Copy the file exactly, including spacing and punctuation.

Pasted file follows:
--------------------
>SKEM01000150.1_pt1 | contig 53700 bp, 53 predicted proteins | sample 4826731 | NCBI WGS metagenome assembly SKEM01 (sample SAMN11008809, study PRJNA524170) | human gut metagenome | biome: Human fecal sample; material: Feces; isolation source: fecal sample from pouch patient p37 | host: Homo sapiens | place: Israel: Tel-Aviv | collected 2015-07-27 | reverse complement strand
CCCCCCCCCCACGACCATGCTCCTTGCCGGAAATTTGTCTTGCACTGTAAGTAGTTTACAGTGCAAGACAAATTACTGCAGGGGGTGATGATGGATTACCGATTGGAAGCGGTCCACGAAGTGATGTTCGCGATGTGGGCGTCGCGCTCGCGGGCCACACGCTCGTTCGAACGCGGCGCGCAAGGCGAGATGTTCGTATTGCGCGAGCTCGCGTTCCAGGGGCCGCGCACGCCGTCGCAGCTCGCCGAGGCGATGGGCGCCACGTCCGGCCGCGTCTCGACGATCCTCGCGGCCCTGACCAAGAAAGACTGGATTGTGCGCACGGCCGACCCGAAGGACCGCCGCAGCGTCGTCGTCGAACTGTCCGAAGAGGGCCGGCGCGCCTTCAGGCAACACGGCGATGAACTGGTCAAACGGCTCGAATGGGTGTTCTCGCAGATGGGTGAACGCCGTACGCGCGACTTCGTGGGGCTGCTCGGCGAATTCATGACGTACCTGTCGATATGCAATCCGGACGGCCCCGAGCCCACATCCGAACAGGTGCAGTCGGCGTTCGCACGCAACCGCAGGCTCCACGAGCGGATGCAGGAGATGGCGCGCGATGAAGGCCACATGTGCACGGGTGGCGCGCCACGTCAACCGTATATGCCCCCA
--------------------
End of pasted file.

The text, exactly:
>SKEM01000150.1_pt1 | contig 53700 bp, 53 predicted proteins | sample 4826731 | NCBI WGS metagenome assembly SKEM01 (sample SAMN11008809, study PRJNA524170) | human gut metagenome | biome: Human fecal sample; material: Feces; isolation source: fecal sample from pouch patient p37 | host: Homo sapiens | place: Israel: Tel-Aviv | collected 2015-07-27 | reverse complement strand
CCCCCCCCCCACGACCATGCTCCTTGCCGGAAATTTGTCTTGCACTGTAAGTAGTTTACAGTGCAAGACAAATTACTGCAGGGGGTGATGATGGATTACCGATTGGAAGCGGTCCACGAAGTGATGTTCGCGATGTGGGCGTCGCGCTCGCGGGCCACACGCTCGTTCGAACGCGGCGCGCAAGGCGAGATGTTCGTATTGCGCGAGCTCGCGTTCCAGGGGCCGCGCACGCCGTCGCAGCTCGCCGAGGCGATGGGCGCCACGTCCGGCCGCGTCTCGACGATCCTCGCGGCCCTGACCAAGAAAGACTGGATTGTGCGCACGGCCGACCCGAAGGACCGCCGCAGCGTCGTCGTCGAACTGTCCGAAGAGGGCCGGCGCGCCTTCAGGCAACACGGCGATGAACTGGTCAAACGGCTCGAATGGGTGTTCTCGCAGATGGGTGAACGCCGTACGCGCGACTTCGTGGGGCTGCTCGGCGAATTCATGACGTACCTGTCGATATGCAATCCGGACGGCCCCGAGCCCACATCCGAACAGGTGCAGTCGGCGTTCGCACGCAACCGCAGGCTCCACGAGCGGATGCAGGAGATGGCGCGCGATGAAGGCCACATGTGCACGGGTGGCGCGCCACGTCAACCGTATATGCCCCCA